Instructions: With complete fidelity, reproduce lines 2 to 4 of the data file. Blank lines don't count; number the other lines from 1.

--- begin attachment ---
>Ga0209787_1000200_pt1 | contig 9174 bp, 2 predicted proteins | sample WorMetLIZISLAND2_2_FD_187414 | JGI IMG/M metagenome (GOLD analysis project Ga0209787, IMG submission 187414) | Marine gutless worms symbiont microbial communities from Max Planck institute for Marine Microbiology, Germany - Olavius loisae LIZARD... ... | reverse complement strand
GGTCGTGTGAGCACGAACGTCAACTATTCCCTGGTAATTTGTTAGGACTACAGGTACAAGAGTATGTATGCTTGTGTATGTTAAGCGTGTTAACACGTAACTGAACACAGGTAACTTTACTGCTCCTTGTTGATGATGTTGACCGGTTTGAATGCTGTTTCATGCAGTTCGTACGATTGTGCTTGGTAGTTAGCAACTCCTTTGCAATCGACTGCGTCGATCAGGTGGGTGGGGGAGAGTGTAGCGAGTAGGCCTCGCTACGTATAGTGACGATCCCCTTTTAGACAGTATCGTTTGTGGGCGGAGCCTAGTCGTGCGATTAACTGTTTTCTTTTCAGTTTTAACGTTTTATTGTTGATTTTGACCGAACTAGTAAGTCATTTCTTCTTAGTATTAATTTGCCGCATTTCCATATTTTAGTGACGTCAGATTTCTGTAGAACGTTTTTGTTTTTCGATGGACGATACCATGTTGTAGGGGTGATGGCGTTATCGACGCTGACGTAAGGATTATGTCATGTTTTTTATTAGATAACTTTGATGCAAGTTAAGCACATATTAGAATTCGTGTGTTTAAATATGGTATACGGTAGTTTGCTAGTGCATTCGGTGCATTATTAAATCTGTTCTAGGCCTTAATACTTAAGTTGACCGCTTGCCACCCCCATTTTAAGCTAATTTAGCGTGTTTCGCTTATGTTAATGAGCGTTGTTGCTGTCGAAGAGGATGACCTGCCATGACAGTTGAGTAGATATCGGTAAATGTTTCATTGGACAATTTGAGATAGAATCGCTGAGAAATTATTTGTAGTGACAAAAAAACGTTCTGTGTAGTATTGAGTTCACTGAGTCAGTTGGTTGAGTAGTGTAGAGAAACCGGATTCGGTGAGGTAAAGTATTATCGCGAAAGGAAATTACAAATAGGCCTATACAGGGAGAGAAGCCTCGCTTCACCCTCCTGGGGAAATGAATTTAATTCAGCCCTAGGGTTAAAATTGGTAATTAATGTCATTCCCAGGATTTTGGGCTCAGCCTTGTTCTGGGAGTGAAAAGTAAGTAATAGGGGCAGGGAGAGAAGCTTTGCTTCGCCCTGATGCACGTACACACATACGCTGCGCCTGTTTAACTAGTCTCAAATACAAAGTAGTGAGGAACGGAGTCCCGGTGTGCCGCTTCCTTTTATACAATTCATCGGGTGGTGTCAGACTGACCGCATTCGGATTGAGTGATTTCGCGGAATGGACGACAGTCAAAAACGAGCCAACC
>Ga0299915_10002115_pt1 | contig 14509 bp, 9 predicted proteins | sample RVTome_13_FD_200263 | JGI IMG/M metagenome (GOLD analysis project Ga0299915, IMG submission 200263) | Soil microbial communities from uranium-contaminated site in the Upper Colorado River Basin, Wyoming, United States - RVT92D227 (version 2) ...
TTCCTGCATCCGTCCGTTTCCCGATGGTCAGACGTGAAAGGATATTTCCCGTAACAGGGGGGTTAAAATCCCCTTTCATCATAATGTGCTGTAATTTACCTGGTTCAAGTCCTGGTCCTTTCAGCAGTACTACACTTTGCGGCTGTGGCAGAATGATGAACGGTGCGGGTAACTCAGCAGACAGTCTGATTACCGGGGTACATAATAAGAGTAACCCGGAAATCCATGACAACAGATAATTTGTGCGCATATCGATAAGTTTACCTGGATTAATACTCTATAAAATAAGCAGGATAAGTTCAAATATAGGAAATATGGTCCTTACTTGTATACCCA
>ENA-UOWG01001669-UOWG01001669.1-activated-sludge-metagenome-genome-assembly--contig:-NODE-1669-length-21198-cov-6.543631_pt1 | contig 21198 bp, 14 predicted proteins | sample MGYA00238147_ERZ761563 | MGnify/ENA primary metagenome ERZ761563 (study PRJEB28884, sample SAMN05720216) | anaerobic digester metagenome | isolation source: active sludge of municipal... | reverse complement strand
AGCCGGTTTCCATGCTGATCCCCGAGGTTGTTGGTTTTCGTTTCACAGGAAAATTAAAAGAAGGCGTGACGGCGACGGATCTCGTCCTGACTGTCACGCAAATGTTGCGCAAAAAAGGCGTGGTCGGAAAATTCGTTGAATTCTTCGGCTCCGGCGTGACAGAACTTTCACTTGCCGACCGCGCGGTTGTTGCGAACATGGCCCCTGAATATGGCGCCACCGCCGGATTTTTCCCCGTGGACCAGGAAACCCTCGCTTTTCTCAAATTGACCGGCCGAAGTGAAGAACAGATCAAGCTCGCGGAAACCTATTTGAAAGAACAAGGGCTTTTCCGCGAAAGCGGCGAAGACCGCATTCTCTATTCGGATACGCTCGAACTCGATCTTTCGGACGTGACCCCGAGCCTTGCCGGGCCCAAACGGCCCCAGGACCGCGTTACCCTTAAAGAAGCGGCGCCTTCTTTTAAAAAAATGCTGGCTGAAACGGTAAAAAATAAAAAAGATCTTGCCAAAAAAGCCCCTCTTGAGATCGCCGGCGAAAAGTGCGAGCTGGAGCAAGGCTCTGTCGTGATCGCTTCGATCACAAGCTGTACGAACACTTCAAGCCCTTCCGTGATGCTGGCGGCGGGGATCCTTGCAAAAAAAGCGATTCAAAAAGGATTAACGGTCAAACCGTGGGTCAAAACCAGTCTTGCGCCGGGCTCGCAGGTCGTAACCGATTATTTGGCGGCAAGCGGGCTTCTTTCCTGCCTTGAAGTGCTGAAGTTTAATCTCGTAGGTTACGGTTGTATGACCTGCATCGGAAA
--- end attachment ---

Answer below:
GGTCGTGTGAGCACGAACGTCAACTATTCCCTGGTAATTTGTTAGGACTACAGGTACAAGAGTATGTATGCTTGTGTATGTTAAGCGTGTTAACACGTAACTGAACACAGGTAACTTTACTGCTCCTTGTTGATGATGTTGACCGGTTTGAATGCTGTTTCATGCAGTTCGTACGATTGTGCTTGGTAGTTAGCAACTCCTTTGCAATCGACTGCGTCGATCAGGTGGGTGGGGGAGAGTGTAGCGAGTAGGCCTCGCTACGTATAGTGACGATCCCCTTTTAGACAGTATCGTTTGTGGGCGGAGCCTAGTCGTGCGATTAACTGTTTTCTTTTCAGTTTTAACGTTTTATTGTTGATTTTGACCGAACTAGTAAGTCATTTCTTCTTAGTATTAATTTGCCGCATTTCCATATTTTAGTGACGTCAGATTTCTGTAGAACGTTTTTGTTTTTCGATGGACGATACCATGTTGTAGGGGTGATGGCGTTATCGACGCTGACGTAAGGATTATGTCATGTTTTTTATTAGATAACTTTGATGCAAGTTAAGCACATATTAGAATTCGTGTGTTTAAATATGGTATACGGTAGTTTGCTAGTGCATTCGGTGCATTATTAAATCTGTTCTAGGCCTTAATACTTAAGTTGACCGCTTGCCACCCCCATTTTAAGCTAATTTAGCGTGTTTCGCTTATGTTAATGAGCGTTGTTGCTGTCGAAGAGGATGACCTGCCATGACAGTTGAGTAGATATCGGTAAATGTTTCATTGGACAATTTGAGATAGAATCGCTGAGAAATTATTTGTAGTGACAAAAAAACGTTCTGTGTAGTATTGAGTTCACTGAGTCAGTTGGTTGAGTAGTGTAGAGAAACCGGATTCGGTGAGGTAAAGTATTATCGCGAAAGGAAATTACAAATAGGCCTATACAGGGAGAGAAGCCTCGCTTCACCCTCCTGGGGAAATGAATTTAATTCAGCCCTAGGGTTAAAATTGGTAATTAATGTCATTCCCAGGATTTTGGGCTCAGCCTTGTTCTGGGAGTGAAAAGTAAGTAATAGGGGCAGGGAGAGAAGCTTTGCTTCGCCCTGATGCACGTACACACATACGCTGCGCCTGTTTAACTAGTCTCAAATACAAAGTAGTGAGGAACGGAGTCCCGGTGTGCCGCTTCCTTTTATACAATTCATCGGGTGGTGTCAGACTGACCGCATTCGGATTGAGTGATTTCGCGGAATGGACGACAGTCAAAAACGAGCCAACC
>Ga0299915_10002115_pt1 | contig 14509 bp, 9 predicted proteins | sample RVTome_13_FD_200263 | JGI IMG/M metagenome (GOLD analysis project Ga0299915, IMG submission 200263) | Soil microbial communities from uranium-contaminated site in the Upper Colorado River Basin, Wyoming, United States - RVT92D227 (version 2) ...
TTCCTGCATCCGTCCGTTTCCCGATGGTCAGACGTGAAAGGATATTTCCCGTAACAGGGGGGTTAAAATCCCCTTTCATCATAATGTGCTGTAATTTACCTGGTTCAAGTCCTGGTCCTTTCAGCAGTACTACACTTTGCGGCTGTGGCAGAATGATGAACGGTGCGGGTAACTCAGCAGACAGTCTGATTACCGGGGTACATAATAAGAGTAACCCGGAAATCCATGACAACAGATAATTTGTGCGCATATCGATAAGTTTACCTGGATTAATACTCTATAAAATAAGCAGGATAAGTTCAAATATAGGAAATATGGTCCTTACTTGTATACCCA